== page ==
Fort McCoy RDC/FRG training
As part of Rear Detachment Commander/Family Readiness Group training at Fort McCoy, Kevin Herman talks about one of many scenarios Families of Soldiers may encounter during a Soldier's deployment.

FORT McCOY, Wis. -- Rear Detachment Commander and Family Readiness Group (RDC-FRG ) training at Fort McCoy is vital to the success of mobilizing Soldiers because it has attendees learning skills to be better prepared to assist Soldiers and Families during deployment.

That is the way Kevin Herman described the RDC-FRG training at the Fort McCoy Army Community Service (ACS) Center. Herman is the ACS mobilization and deployment program manager. He conducts the 16-hour class, spread over two days, four times a year for units or groups and upon request.

"RDC-FRG training is essential training within the Army's deployment cycle because there are continuously new sets of Soldiers going on tours of duty overseas for the first time," Herman said.

"Even for the Soldier who has been on a previous tour," he said, "their next tour may have them with a new spouse left at home alone, or the ages of their children may be noticeably older, all of which presents new challenges."

The FRG is a unit commander's program formed in accordance with Army Regulation (AR) 600-20 and outlined in AR 608-1 Appendix J.

FRGs were created for the benefit of Family members and friends of Soldiers. Key members include Soldiers, Department of the Army civilians, commanders and FRG leaders.

"FRGs provide mutual support and assistance and a network of communications among the Family members, the chain of command, and community resources." Herman said. "FRGs assist unit commanders in meeting military and personal deployment preparedness and enhance the Family readiness of the unit's Soldiers and Families."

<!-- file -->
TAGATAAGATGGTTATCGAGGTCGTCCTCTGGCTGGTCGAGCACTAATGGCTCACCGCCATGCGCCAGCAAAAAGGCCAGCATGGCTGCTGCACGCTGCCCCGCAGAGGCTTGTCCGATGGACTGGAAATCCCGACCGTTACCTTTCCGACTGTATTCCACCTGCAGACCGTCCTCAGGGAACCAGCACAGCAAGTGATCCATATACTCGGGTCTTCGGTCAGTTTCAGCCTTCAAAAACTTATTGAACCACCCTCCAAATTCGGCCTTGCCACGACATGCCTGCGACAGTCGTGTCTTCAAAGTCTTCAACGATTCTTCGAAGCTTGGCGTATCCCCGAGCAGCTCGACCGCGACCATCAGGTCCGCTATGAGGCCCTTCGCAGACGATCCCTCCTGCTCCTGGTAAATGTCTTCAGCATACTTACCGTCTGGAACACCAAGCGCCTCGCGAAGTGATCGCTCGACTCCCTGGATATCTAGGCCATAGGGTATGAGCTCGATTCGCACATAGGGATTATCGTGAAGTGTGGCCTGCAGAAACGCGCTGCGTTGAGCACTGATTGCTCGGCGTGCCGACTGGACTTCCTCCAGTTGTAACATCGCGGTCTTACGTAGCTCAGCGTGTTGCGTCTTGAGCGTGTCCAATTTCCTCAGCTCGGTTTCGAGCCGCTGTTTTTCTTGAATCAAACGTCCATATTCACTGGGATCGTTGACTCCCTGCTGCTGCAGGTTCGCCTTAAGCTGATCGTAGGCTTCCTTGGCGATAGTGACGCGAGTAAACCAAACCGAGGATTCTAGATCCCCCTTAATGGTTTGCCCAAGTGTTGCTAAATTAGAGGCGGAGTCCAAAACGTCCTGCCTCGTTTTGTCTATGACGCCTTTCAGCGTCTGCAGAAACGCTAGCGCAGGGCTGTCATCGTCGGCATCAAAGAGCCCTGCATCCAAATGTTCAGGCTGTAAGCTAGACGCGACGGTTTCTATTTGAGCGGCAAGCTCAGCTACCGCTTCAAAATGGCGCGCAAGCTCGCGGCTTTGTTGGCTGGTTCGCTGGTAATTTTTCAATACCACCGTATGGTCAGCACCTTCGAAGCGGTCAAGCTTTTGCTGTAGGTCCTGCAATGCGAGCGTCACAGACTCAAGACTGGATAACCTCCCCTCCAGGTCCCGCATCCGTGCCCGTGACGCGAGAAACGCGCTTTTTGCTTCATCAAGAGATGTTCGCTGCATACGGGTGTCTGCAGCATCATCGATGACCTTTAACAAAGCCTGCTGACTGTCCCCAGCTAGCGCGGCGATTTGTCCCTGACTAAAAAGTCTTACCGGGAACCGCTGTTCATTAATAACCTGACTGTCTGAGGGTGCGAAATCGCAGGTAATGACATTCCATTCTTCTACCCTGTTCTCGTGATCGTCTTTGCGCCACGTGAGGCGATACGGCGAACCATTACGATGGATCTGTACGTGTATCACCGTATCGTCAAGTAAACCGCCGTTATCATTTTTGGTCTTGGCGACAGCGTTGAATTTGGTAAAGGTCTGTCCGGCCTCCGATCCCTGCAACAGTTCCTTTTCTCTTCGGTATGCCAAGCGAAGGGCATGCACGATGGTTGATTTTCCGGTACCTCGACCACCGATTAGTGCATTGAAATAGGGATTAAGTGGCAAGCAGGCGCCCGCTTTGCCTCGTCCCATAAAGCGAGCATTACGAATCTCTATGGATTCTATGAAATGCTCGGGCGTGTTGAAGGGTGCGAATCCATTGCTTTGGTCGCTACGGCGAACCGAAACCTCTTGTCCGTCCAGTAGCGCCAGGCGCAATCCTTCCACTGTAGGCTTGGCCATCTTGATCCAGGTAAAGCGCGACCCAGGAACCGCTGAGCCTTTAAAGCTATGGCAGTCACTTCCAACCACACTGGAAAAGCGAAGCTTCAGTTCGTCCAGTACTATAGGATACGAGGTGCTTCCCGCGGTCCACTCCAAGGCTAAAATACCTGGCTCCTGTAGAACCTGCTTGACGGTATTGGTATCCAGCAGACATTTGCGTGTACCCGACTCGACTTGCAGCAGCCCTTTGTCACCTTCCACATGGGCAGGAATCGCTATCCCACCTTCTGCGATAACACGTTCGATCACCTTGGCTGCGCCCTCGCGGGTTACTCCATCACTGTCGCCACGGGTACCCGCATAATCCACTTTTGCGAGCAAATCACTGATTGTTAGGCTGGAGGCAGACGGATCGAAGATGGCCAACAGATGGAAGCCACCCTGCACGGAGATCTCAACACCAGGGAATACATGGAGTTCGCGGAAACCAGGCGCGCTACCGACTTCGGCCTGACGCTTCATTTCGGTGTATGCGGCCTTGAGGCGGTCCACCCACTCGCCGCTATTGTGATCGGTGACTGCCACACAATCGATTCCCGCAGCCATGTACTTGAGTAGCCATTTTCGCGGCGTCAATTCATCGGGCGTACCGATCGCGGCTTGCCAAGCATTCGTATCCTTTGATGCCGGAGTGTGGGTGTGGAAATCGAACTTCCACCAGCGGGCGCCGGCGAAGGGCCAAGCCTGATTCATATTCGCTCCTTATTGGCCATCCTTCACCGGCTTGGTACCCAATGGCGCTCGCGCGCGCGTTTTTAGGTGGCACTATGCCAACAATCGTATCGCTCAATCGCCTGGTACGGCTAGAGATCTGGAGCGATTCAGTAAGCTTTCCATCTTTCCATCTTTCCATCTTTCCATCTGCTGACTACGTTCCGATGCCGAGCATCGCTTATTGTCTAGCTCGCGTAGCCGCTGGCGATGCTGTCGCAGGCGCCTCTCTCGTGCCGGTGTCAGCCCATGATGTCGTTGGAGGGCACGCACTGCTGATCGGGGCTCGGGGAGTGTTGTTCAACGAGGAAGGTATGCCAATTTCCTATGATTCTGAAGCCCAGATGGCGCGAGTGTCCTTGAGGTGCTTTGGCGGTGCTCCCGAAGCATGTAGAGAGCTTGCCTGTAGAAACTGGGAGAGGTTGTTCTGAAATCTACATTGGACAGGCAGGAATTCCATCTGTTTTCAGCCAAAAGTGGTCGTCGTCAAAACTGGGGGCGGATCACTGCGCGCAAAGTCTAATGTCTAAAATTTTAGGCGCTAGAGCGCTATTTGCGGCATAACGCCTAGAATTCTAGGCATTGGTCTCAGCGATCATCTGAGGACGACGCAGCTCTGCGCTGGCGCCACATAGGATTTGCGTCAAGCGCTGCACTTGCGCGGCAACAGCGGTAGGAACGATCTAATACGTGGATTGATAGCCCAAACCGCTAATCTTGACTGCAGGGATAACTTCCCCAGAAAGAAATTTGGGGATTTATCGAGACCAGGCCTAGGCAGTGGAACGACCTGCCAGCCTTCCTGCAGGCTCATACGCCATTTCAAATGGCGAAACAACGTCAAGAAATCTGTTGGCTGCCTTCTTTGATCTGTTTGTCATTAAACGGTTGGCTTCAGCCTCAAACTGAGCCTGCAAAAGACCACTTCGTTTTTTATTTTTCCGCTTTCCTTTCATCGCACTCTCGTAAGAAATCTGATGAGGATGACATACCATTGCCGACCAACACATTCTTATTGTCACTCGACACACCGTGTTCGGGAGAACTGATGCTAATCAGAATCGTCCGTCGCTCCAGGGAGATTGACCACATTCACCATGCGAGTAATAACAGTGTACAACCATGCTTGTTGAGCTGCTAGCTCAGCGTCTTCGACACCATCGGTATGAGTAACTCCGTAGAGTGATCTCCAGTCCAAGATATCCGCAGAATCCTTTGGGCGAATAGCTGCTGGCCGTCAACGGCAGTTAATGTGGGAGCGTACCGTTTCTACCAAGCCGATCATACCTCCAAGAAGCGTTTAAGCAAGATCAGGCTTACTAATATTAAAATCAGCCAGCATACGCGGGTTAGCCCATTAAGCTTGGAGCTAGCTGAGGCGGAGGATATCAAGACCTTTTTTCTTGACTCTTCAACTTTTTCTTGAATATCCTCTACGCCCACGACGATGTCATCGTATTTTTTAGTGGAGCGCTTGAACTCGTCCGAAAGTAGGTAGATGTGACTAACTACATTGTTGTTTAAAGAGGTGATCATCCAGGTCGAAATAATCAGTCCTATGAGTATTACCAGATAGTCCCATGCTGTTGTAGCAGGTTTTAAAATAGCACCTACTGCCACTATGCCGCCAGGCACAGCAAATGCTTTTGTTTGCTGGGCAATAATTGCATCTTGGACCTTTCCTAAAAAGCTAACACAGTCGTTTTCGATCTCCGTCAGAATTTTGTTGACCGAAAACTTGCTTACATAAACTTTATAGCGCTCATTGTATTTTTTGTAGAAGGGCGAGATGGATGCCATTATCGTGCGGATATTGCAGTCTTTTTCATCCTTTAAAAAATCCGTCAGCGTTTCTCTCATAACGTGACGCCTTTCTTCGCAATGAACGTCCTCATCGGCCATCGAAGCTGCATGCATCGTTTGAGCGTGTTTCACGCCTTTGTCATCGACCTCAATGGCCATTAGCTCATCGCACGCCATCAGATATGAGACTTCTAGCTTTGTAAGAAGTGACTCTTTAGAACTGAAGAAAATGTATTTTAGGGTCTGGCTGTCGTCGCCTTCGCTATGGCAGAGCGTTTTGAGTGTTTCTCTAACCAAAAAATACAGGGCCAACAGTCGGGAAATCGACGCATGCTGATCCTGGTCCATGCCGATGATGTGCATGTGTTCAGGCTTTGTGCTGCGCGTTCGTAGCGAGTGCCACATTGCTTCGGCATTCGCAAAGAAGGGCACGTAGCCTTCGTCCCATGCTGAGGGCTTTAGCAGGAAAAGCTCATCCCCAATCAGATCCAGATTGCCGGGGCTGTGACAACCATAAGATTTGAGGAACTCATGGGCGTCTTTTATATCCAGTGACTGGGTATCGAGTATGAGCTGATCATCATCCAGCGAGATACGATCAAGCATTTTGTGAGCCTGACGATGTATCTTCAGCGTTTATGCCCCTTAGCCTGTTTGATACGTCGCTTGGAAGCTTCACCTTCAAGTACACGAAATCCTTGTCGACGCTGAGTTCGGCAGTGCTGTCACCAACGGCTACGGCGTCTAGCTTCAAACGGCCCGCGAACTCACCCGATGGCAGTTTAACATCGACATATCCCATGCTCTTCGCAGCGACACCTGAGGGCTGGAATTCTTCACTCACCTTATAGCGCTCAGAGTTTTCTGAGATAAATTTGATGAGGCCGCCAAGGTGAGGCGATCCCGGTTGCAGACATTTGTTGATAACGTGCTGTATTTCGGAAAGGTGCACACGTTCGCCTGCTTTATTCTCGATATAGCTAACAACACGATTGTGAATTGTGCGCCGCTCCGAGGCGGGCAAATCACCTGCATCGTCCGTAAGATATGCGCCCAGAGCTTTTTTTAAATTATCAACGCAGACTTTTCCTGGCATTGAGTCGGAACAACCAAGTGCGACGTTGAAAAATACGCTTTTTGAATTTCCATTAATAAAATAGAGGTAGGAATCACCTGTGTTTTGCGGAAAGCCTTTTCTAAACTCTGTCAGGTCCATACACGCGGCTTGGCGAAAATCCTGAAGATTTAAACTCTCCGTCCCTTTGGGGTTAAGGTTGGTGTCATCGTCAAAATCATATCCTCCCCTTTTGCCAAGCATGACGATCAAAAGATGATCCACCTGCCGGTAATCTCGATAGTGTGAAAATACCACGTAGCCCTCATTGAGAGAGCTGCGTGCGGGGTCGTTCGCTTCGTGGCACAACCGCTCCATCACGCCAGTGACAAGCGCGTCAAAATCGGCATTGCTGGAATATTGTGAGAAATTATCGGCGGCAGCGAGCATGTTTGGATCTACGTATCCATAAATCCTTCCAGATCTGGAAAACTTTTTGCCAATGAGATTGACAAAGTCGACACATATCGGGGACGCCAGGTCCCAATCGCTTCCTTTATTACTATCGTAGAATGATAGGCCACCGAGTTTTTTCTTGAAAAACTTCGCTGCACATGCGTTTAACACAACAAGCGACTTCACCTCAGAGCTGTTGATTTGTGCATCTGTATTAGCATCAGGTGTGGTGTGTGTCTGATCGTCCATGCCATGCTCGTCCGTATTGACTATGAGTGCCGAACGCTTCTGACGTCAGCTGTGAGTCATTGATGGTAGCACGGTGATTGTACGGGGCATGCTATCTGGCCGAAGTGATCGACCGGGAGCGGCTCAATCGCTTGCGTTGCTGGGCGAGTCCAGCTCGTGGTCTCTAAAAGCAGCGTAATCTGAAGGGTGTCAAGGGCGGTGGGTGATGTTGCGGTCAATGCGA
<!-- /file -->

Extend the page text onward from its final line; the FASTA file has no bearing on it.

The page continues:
The RDC officially assumes the duties of the unit commander upon the unit's deployment and provides home-station support for the unit.

The RDC works in tandem with the deployed commander to help Families solve their problems at the lowest level so the problems and resulting anxieties do not overflow to the deployed Soldier or require the attention of the deployed commander.

Training session topics include developing leader techniques, working with volunteers and key people in a unit to disseminate information, planning events, communicating with each other, and other resources.

The section about Army Family Team Building teaches attendees how to integrate a Family into everyday Army life, the wear of the uniform, U.S. Flag etiquette and getting familiar with Army customs and culture.

In "Working with Families," attendees learn to find resources pertinent to their Army lives through print publications and Internet resources.

These resources can be used to better serve the Families of the units they support.

Learning about the Army's chain of command, the TRICARE health program, the judge advocate general legal resources and building a reference library of printed material for all Families are just a few topics on the list of classes that are available.

"The biggest thing here is that we want no Family to feel left alone or with no place to turn to for assistance no matter how close or far they may be located from a military installation," Herman emphasized. "ACS is a rock-solid resource for Families to reach out to for assistance. We are here to give them answers. We tie the knots that link them together and link them to the available resources they need for any emergency, urgent or difficult situations. We are here to assist Soldiers and their Families. Not providing them the assistance they are looking for is simply not an option."

Information about the RDC, FRG, ACS and upcoming training sessions is available by contacting the ACS Center at 608-388-3505.

Page last updated Fri July 22nd, 2011 at 12:16